3. Lightning: Lightning combines two of my least favorite things: sudden loud noises and death. Like most phobias, this one – called astraphobia – originates during childhood. Mine developed during my illustrious little league career. At that time, I lived in the lightning strike capital of the world. During one game, I was playing center field when a thunderstorm came seemingly out of nowhere. At some point when my team was in the field, lightning struck a billboard directly behind me.
The fastest animal on land is the cheetah, reaching speeds between 70 and 75 MPH. The fastest human beings run just under 30 MPH. I suspect, however, that no one has ever clocked a cheetah or a human being after lightning struck an object located 25 feet or so behind them. After the strike and instant “BOOM” I’m pretty sure I hit 96. In my memory, I just vaporized out of center field and reappeared in the dug out. My Dad was coaching third base at the time, and he likes to say that he hadn’t even gotten the first syllable of “EVERYBODY IN!!!” out of his mouth and I was past him – all knees and elbows – and into the dug-out.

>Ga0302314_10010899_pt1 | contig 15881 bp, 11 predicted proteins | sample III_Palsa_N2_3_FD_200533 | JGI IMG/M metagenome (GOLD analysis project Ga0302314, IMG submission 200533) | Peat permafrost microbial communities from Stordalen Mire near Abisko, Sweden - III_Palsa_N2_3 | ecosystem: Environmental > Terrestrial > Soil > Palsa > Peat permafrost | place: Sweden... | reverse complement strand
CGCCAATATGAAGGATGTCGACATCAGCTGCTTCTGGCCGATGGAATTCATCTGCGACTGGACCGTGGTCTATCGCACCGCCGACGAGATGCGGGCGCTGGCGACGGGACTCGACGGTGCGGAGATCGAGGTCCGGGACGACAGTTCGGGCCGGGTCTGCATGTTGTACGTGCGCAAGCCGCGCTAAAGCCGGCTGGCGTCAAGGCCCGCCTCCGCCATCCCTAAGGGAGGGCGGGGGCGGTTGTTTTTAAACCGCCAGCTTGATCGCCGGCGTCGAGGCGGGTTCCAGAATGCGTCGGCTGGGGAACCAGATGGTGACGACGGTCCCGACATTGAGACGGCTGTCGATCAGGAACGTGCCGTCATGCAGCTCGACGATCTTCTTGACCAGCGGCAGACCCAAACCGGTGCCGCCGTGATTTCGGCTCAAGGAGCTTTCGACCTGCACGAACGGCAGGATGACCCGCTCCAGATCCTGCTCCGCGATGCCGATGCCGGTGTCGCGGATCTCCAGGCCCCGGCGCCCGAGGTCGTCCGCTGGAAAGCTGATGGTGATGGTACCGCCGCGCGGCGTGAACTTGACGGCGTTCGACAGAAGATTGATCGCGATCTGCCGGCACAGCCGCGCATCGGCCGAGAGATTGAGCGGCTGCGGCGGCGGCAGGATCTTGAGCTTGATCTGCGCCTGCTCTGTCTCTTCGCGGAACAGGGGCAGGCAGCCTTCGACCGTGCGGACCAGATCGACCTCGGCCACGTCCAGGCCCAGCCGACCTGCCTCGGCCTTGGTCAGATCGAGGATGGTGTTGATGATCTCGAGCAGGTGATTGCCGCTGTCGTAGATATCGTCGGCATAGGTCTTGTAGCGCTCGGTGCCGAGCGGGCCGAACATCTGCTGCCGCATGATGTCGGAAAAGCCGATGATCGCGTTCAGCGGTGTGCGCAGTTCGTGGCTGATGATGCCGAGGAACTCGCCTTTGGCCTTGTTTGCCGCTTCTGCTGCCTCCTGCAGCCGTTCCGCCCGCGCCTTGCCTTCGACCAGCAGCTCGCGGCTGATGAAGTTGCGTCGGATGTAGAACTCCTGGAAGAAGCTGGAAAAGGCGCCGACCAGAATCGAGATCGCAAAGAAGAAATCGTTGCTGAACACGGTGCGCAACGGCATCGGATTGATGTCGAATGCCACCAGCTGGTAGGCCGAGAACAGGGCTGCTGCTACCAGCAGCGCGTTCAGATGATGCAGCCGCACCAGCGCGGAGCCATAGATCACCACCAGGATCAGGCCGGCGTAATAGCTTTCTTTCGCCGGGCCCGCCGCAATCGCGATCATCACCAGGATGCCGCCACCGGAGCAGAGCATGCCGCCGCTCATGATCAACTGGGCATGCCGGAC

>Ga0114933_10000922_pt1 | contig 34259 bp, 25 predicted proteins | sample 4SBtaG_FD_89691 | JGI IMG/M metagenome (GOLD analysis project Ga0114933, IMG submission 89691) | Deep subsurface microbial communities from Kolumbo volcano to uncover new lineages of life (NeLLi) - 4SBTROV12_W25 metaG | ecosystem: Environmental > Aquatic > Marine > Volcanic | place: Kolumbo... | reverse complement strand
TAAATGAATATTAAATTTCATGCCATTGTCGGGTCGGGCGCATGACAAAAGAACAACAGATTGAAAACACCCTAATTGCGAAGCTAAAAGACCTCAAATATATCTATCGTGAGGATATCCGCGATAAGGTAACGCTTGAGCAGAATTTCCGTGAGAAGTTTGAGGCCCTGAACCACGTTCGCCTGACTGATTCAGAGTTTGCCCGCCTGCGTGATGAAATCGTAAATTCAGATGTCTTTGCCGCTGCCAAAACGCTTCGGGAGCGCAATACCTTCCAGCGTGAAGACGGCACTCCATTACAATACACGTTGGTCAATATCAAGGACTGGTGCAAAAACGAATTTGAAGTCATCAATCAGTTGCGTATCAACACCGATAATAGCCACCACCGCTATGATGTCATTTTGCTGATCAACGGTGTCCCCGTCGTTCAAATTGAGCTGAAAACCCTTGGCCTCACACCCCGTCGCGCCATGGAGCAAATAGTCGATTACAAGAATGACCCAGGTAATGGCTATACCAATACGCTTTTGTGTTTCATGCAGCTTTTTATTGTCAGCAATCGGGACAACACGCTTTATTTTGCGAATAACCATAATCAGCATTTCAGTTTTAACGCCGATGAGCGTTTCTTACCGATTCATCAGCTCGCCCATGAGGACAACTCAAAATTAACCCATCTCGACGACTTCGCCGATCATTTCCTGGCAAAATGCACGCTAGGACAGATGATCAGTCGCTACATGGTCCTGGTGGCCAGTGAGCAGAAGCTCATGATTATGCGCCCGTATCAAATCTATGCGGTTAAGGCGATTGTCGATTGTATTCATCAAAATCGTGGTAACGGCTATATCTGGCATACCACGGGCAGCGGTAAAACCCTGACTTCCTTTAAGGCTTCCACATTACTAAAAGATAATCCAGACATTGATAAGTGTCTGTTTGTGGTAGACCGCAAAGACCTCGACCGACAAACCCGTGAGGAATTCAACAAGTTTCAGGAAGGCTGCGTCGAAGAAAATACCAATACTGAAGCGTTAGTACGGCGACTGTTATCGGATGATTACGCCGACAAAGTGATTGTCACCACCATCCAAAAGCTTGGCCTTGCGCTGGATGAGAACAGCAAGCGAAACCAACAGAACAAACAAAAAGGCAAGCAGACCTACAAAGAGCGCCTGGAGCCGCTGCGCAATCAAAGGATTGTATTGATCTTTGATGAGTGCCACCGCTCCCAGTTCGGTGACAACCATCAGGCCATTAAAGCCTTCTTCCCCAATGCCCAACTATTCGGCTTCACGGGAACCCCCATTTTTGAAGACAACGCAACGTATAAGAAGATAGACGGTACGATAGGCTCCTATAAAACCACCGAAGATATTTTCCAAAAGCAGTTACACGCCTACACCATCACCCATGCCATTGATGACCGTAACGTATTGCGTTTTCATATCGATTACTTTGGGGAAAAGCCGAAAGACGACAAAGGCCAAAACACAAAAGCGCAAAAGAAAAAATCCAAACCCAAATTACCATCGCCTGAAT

Lightning and I have hated each other ever since. It’s tried several more times to get me. Like the time my brother and I were brushing our teeth in the bathroom, getting ready for bed, and lightning struck the transformer behind our house. There was a flash, a crash and a boom, sparks flew out of our outlets, and then there was total darkness. I figured we were all dead. That’s just mean, lightning.
A bolt of lightning is approximately 36,000 degrees Fahrenheit, or three times the temperature of the surface of the sun. From 1990 to 2003, 756 people died from lightning strikes in the United States, with Florida – site of the Notdisneyworld Sober Ranch – leading the way with 126. When people refer to God’s vengeance, they refer to “being struck by lightning.” I can’t think of a more direct illustration of the concept that “it is appointed unto man once to die” than a lightning strike. It’s God’s way of saying, “Hey you, out of the pool!”
I have developed a specialized way of walking – during thunder storms, mainly – that my family calls the crab-walk. I get low to the ground and walk with my legs spread far apart, thereby resembling a crab. Hey, I’m 6’4″, I’m often the tallest object around. My brother, also tall, does the same thing. On that rare occasion when we are walking in a thunderstorm together, we look pretty ridiculous. And people laugh at us. That’s fine, when they get struck by lightning, I will stand over their charred remains and laugh at them. What one man calls astraphobia, I call good survival instincts.